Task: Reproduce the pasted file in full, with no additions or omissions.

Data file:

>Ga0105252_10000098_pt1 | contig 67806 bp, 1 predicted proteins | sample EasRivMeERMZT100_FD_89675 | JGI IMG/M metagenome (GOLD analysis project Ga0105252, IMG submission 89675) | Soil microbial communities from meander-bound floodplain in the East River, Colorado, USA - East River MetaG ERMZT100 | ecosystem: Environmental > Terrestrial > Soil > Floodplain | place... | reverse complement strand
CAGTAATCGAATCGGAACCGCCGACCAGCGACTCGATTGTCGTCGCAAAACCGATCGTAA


>Ga0105252_10000098_pt1 | contig 67806 bp, 1 predicted proteins | sample EasRivMeERMZT100_FD_89675 | JGI IMG/M metagenome (GOLD analysis project Ga0105252, IMG submission 89675) | Soil microbial communities from meander-bound floodplain in the East River, Colorado, USA - East River MetaG ERMZT100 | ecosystem: Environmental > Terrestrial > Soil > Floodplain | place... | reverse complement strand
CAGTAATCGAATCGGAACCGCCGACCAGCGACTCGATTGTCGTCGCAAAACCGATCGTAA